Call it what you want, "Blue Ocean Strategy", Disruption (BDDP's thang), or more simply, differentiation. In today's busy brandscape, being brave enough to break codes and stand out pays off.
I experienced this last week during a morning of shopping heaven in New York, when I visited the flagship store of Abercrombie & Fitch on 5th Avenue. It blew my mind. I blew quite a bit of cash. I went back to take photos.
Its like no other clothing store I've seen:
Clothing store codes Abercrombie & Fitch
Enter and see clothes -----> Get your photo with a model
Glass windows, clothes on show -----> Shutters: what's in there?!
Bright lighting inside -----> Dim lighting
Music as background -----> As loud as a nightclub
Staff to help you -----> Staff as models
The last point, staff as models, is literal, as I found out from their website. The sexy, six-pack hunks and gorgeous girls in their ad campaigns are cast from store associates. Eye candy example below:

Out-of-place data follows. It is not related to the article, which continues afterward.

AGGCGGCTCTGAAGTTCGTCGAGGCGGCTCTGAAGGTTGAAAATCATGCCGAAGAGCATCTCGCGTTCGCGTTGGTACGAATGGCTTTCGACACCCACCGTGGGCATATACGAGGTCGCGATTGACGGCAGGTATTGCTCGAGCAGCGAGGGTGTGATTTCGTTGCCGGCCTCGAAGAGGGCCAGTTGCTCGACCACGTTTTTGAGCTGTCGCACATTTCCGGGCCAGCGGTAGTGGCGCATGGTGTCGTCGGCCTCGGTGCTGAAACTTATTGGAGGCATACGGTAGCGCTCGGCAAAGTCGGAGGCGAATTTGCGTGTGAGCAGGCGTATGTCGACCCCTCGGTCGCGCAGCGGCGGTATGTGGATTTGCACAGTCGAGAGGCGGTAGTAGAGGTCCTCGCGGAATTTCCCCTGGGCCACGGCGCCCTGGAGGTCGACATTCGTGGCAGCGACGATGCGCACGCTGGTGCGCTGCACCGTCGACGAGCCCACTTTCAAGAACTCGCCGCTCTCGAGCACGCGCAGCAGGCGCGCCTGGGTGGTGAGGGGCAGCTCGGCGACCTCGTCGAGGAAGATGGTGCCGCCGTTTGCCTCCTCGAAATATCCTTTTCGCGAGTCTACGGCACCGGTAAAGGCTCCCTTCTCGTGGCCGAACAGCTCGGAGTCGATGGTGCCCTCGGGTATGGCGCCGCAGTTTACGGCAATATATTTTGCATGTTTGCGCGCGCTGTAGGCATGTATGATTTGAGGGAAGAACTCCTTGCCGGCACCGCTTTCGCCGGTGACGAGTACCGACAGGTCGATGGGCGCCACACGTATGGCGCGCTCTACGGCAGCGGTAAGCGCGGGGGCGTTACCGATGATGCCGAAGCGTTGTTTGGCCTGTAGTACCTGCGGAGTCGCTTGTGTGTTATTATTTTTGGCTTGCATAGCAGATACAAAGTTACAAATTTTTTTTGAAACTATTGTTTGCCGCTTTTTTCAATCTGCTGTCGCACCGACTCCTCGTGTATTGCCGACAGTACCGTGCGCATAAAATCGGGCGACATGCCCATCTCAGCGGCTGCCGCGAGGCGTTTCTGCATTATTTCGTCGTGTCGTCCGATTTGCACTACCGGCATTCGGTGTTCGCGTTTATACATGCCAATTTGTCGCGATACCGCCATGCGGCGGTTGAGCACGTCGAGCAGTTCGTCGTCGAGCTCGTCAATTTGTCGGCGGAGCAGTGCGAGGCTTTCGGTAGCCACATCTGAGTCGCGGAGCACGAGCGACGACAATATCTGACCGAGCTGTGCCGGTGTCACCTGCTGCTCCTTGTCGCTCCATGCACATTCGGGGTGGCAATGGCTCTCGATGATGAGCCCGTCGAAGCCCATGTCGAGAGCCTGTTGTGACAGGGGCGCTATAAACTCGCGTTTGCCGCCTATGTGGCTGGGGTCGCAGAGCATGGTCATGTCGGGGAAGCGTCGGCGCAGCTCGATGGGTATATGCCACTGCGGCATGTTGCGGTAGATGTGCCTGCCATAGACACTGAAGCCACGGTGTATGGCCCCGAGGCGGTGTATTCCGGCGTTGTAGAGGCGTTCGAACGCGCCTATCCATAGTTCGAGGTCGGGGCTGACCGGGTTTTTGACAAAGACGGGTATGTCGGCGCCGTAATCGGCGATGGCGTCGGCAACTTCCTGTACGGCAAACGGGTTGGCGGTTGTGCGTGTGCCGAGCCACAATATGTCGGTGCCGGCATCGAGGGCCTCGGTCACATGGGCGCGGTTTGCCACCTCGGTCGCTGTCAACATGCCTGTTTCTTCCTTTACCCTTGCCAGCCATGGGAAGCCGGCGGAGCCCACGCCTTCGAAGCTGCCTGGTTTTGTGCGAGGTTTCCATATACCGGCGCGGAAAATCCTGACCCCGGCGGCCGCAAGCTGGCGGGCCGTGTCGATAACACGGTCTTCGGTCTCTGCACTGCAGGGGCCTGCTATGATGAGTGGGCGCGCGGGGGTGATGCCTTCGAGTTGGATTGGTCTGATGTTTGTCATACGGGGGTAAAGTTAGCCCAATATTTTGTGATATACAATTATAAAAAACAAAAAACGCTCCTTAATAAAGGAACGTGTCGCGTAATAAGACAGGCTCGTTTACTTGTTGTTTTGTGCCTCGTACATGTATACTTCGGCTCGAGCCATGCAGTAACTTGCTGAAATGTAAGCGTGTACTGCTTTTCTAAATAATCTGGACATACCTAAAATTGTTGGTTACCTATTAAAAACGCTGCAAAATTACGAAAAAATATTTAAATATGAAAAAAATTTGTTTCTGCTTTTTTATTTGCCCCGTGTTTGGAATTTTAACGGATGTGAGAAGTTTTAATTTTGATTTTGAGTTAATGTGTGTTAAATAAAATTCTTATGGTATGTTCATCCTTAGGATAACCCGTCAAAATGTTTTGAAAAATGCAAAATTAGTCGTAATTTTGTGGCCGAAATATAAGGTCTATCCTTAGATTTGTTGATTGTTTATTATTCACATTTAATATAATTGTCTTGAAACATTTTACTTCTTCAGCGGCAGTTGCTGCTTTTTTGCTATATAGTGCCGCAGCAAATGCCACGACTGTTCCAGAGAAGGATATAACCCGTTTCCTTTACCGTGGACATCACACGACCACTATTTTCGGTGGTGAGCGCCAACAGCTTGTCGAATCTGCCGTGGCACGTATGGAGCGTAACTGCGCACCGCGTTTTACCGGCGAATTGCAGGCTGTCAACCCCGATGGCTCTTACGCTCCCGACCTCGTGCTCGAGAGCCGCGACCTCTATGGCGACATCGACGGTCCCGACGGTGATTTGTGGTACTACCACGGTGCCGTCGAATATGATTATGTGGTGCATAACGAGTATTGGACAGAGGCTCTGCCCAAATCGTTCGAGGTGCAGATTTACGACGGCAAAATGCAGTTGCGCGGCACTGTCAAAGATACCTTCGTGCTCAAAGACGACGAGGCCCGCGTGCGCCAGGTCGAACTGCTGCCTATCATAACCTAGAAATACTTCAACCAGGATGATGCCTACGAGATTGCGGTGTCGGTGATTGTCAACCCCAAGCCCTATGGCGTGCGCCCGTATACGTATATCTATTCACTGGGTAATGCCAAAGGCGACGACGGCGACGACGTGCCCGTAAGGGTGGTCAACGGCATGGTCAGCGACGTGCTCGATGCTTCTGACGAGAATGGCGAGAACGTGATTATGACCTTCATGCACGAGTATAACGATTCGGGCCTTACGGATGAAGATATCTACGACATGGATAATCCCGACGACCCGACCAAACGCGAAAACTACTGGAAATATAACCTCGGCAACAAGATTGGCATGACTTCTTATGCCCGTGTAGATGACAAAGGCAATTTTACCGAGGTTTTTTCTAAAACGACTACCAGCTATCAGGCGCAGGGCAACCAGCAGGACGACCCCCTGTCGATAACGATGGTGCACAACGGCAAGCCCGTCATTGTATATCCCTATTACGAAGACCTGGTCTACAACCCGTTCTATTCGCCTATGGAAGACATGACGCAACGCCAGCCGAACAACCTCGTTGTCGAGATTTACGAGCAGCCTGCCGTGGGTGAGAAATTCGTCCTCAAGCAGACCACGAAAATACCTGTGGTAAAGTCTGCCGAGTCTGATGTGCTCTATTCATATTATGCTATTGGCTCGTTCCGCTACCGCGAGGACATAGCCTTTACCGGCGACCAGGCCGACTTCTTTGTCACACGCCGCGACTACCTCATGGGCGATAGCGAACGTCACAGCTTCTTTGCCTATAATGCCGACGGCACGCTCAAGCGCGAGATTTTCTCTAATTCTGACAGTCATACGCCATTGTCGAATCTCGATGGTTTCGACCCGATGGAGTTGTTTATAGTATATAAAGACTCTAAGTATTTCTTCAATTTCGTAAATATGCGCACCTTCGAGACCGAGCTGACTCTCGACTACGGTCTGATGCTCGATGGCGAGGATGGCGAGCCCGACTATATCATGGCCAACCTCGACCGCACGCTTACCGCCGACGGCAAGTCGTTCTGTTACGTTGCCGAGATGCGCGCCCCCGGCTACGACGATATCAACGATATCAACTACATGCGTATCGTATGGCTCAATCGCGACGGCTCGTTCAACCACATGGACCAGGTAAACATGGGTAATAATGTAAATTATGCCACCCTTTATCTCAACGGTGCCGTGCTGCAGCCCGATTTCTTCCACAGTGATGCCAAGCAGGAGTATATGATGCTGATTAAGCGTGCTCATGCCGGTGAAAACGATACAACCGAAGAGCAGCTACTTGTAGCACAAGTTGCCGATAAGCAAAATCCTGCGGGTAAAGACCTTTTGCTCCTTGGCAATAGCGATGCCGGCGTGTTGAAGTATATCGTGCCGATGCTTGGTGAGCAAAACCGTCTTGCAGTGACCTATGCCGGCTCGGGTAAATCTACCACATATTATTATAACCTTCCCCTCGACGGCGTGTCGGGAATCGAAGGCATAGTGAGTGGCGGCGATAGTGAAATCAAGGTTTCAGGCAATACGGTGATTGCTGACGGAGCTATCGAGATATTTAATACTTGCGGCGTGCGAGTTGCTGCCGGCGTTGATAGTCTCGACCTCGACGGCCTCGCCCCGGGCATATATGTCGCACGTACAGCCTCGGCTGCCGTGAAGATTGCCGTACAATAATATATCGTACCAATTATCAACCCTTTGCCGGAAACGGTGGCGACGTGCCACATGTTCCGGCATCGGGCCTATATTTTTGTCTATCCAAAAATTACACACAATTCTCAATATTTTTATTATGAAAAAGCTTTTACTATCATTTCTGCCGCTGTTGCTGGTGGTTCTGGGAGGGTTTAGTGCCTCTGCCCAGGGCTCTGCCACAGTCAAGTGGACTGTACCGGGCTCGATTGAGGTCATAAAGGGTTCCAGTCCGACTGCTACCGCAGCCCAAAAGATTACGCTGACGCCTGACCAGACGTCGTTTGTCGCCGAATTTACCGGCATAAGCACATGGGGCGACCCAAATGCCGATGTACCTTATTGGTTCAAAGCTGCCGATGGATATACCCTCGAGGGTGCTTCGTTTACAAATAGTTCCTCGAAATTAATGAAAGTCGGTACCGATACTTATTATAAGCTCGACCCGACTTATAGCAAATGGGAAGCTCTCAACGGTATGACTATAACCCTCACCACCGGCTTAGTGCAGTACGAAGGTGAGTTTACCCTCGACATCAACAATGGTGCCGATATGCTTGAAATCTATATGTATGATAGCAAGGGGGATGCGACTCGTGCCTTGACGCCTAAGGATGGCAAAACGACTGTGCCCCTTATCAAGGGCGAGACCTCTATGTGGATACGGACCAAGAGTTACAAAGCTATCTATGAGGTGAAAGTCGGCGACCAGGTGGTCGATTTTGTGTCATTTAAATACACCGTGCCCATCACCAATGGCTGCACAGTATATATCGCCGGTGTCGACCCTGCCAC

And its not just show and image/sizzle. The clothes themselves seem well made, using good fabrics and nice design details (buttons, stiching, motifs etc.). The company describe it as "authentic, vintage-inspired sportswear, with sexy effortless style". And not too expensive either, so good value for money.
Does it work? Well, on both days I went people were queueing to: i) get in, ii) try stuff on, iii) pay. A bit more robust data on the company's performance from Seeking Alpha : 55+ consecutive quarters of earnings per share growth and 5+ years of 25%+ Return on Equity.
Another examples which seems to show that it does pay to be different.